MLB.com Columnist

Tracy Ringolsby

The future is now for surprising Astros

Former No. 1 overall pick Correa homers twice in first week with Houston

The future is now for surprising Astros

While the Astros have been an early season surprise with their emergence as the American League West leader, the organization has not lost sight of its long-range plan. In need of a boost for the big league team, the Astros have begun to add key players from the initial Drafts of the current front office to the Major League mix.

Carlos Correa was called up this week -- he's the youngest player to appear in the big leagues this season (20 years, 2659 days old on his Monday debut) -- and stepped into the shortstop role. He hit safely in each of his first four games with a double and two home runs.

Both homers have come off left-handed relievers. He hit his first big league shot off White Sox reliever Zach Duke in Chicago on Tuesday, and his second came against Mariners reliever Joe Beimel in Houston on Friday night.

Correa was the first player selected in the 2012 Draft.

This season, in addition to Correa, right-hander Lance McCullers (a supplemental first-round pick in 2012) and left fielder Preston Tucker (7th round, '12) have been added to the big league roster.

McCullers will go into Sunday's start against the Mariners with a 2-1 record and 2.32 ERA in five starts since his May 18 debut. On Friday, Tucker made his 25th start in the 34 games since his May 7 callup.

Aging
Correa is the only 20-year-old position player among the 855 players who had appeared in the big leagues coming into the weekend. There have been five players 40 or older -- right-handers R.A. Dickey of the Blue Jays and Rafael Betancourt of the Rockies are 40; Ichiro Suzuki of the Marlins is 41, and right-handers Bartolo Colon of the Mets and LaTroy Hawkins of the Rockies are 42.

The prime age range for big league players is usually between 25-31, which has accounted for 599 players who had appeared this season going into the weekend -- 70 percent.

Eight was enough
Correa's home run Friday came in a game in which Felix Hernandez had what he admitted was "the worst" start of his 316 big league appearances. Hernandez retired only one batter -- Correa, who batted sixth and struck out looking.

Astros knock King off his throne

King Felix did give up 10 earned runs in a May 16, 2006, start against Oakland, but he worked four innings in that game. He worked three innings in an Aug. 28, 2013, start against the Rangers, when he allowed nine runs (eight earned).

This was only the second time Hernandez had failed to pitch at least three innings -- he retired one batter and gave up three runs against Minnesota on April 18, 2007. It was the fourth time he allowed eight runs in a start. He worked 3 1/3 innings on May 7, 2010, against the Angels, 3 2/3 innings on May 16, 2012, against the Indians, and 4 2/3 innings against the Blue Jays on Sept. 23, 2014.

Quality
Hernandez does have 216 quality starts in his career tied, for seventh among current pitchers with John Lackey of the Cardinals and Jake Peavy, who is on the disabled list with the Giants. Tim Hudson is the active leader with 299, followed by Mark Buehrle (292), CC Sabathia (268), Colon (260), A.J. Burnett (235) and Dan Haren (226), according to Stats Inc.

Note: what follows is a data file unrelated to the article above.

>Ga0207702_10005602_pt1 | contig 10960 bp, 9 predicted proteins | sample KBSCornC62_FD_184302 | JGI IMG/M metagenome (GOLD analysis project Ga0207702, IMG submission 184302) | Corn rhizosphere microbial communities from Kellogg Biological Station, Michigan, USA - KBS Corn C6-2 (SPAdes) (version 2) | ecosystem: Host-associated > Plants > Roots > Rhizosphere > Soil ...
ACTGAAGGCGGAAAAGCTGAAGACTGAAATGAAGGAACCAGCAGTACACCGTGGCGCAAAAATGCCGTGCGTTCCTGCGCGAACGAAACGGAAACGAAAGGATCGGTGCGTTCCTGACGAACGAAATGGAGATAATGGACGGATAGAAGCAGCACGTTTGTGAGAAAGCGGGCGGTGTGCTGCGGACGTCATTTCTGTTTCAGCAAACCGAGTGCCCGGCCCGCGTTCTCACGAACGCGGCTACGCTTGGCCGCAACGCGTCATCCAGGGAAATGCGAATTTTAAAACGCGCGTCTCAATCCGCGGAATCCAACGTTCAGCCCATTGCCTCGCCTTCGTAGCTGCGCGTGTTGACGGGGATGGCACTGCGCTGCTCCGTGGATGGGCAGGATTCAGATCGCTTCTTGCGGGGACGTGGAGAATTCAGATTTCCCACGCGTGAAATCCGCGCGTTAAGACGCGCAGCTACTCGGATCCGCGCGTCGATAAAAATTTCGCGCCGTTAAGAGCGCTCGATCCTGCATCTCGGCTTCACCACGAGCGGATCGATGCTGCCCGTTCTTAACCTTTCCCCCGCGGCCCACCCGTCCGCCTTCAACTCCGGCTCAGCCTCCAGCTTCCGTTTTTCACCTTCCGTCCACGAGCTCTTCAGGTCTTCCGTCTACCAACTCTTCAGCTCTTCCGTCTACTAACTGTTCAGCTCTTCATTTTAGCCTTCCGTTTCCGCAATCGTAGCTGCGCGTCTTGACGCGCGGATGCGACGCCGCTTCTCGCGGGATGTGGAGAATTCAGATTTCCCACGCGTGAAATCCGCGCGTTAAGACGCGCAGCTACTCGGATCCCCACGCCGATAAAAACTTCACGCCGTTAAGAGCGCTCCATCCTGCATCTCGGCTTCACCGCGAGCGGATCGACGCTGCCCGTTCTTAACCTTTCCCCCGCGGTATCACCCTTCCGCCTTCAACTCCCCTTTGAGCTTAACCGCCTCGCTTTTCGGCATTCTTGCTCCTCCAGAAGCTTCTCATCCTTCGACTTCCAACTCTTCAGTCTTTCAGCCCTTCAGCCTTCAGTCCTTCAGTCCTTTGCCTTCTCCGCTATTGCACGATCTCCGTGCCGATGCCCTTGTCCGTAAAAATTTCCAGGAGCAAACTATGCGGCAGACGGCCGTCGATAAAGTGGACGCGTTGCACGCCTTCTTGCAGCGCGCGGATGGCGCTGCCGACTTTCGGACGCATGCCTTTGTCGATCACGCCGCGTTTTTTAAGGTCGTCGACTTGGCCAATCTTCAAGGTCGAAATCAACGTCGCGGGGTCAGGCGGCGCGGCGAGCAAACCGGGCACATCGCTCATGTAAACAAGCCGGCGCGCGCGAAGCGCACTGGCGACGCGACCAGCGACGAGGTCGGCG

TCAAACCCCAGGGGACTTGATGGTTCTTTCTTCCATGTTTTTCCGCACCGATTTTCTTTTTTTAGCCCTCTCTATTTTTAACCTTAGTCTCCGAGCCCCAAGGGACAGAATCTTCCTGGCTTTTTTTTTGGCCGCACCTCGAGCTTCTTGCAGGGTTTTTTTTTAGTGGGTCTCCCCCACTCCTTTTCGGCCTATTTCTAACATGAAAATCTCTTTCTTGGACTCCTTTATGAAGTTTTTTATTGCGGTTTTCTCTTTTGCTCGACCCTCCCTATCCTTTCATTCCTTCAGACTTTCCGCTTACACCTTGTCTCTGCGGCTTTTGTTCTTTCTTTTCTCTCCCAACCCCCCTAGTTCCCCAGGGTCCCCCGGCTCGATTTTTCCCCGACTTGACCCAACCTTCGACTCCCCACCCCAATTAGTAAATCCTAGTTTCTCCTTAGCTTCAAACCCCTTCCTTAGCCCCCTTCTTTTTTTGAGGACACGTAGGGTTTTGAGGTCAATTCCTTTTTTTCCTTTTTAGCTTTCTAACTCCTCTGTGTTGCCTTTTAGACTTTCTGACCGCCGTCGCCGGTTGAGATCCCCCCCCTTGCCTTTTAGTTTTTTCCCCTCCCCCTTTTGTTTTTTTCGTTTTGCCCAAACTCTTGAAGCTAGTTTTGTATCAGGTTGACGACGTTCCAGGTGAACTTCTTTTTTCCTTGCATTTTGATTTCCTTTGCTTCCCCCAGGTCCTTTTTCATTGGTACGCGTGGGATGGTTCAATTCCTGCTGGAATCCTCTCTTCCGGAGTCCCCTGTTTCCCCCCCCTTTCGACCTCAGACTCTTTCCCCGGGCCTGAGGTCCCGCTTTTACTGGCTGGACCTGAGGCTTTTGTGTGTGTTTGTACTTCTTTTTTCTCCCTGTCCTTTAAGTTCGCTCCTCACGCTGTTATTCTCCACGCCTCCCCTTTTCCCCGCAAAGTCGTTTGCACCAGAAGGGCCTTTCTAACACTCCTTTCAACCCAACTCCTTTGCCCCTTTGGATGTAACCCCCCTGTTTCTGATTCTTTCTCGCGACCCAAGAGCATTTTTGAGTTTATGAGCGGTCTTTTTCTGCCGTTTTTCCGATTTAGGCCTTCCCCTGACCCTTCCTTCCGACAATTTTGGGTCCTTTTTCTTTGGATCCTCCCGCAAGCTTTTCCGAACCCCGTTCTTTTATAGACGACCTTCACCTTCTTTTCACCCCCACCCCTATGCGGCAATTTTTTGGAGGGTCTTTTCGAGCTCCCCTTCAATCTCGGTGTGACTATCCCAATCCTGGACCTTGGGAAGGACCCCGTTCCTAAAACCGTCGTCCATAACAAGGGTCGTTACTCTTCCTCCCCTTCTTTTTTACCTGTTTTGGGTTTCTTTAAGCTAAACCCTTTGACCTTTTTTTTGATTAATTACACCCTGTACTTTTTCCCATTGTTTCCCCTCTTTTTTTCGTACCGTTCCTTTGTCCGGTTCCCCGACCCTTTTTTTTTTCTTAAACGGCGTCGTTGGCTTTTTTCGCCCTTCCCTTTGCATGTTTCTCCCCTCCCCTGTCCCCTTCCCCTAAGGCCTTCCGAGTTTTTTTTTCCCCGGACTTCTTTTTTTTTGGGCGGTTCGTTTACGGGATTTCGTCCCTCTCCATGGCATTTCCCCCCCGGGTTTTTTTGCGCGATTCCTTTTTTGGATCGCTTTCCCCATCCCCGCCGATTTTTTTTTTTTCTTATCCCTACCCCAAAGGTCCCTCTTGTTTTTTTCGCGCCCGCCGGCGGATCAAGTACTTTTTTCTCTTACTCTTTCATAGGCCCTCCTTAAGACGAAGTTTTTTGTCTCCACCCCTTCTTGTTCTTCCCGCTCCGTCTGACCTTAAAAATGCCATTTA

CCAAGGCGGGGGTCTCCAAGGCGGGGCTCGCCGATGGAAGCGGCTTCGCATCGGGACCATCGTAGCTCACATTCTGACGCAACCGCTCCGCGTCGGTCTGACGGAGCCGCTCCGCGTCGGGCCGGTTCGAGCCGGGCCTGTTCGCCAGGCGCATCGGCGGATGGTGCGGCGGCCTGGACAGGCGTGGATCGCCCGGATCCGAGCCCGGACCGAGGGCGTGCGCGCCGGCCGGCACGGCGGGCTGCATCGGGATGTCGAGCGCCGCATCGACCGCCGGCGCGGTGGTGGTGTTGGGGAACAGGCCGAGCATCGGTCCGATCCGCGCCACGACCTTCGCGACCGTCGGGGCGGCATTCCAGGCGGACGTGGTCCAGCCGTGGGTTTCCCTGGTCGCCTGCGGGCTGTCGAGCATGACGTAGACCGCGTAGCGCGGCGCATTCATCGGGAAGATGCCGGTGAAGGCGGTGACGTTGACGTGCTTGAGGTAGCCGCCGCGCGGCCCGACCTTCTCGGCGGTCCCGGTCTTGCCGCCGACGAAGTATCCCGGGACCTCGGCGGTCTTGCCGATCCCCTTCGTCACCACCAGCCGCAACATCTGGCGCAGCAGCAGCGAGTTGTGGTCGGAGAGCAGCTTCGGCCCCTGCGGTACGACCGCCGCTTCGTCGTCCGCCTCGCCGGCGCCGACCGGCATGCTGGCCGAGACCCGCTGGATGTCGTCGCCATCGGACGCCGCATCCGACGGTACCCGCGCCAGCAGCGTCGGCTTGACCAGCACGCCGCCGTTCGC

The all-time leader in quality starts is Don Sutton (483), followed by Nolan Ryan (481) and Greg Maddux (479).

By comparisons, Hernandez has had a quality start in 68.4 percent of his big league starts. Sutton was at 63.9 percent, Ryan at 62.2 percent and Maddux at 64.7 percent. Hernandez is in his 11th big league season. The only pitcher with more quality starts in fewer than 13 seasons was Mel Stottlemyre, who had 247 in 11 big league seasons.

Happy Anniversary
Sunday is the 25th anniversary of the National League owners' approval a two-team expansion for the 1993 season. The NL eventually selected Miami and Denver for the new franchises.

 

MLB Network Remembers: 1938

Monday is the 77th anniversary of John Vander Meer pitching his second consecutive no-hitter -- a 6-0 Reds victory against the Dodgers in the first night game played at Brooklyn's Ebbets Field. He struck out seven and walked eight -- the third-highest total in history during a no-hitter. Jim Maloney of the Reds walked 10 Cubs in a 1-0, 10-inning no-hitter on Aug. 19, 1965, and A.J. Burnett of the Marlins walked nine Padres on May 12, 2001.

Quickly
• The Rockies lead the Majors with 11 weather delays this season (four of which led to postponements), totaling 18 hours and 12 minutes. Cincinnati is second at 11 hours and 49 minutes, according to notes guru Bill Arnold. The A's and Rays have not had any delays. The Cubs led the Majors in delays a year ago with 25 hours and 56 minutes.

Chris Heston on Tuesday became the first pitcher to not issue a walk but hit three batters during a no-hitter. There were five no-hitters in which the pitcher did not walk a batter but did hit one: Kevin Brown of the Marlins against the Giants June 10, 1997, Bob Forsch of the Cardinals against the Expos on Sept. 26, 1983, Bill Singer of the Dodgers against the Phillies on July 20, 1970, Joe Horlen of the White Sox against the Tigers on Sept. 10, 1967, and Lew Burdette of the Braves against the Phillies on Aug. 18, 1960.

Buster Posey has joined Bill Carrigan and Yogi Berra as the only catchers to be behind the plate for three no-hitters and also for three World Series championship teams.

Tracy Ringolsby is a columnist for MLB.com. This story was not subject to the approval of Major League Baseball or its clubs.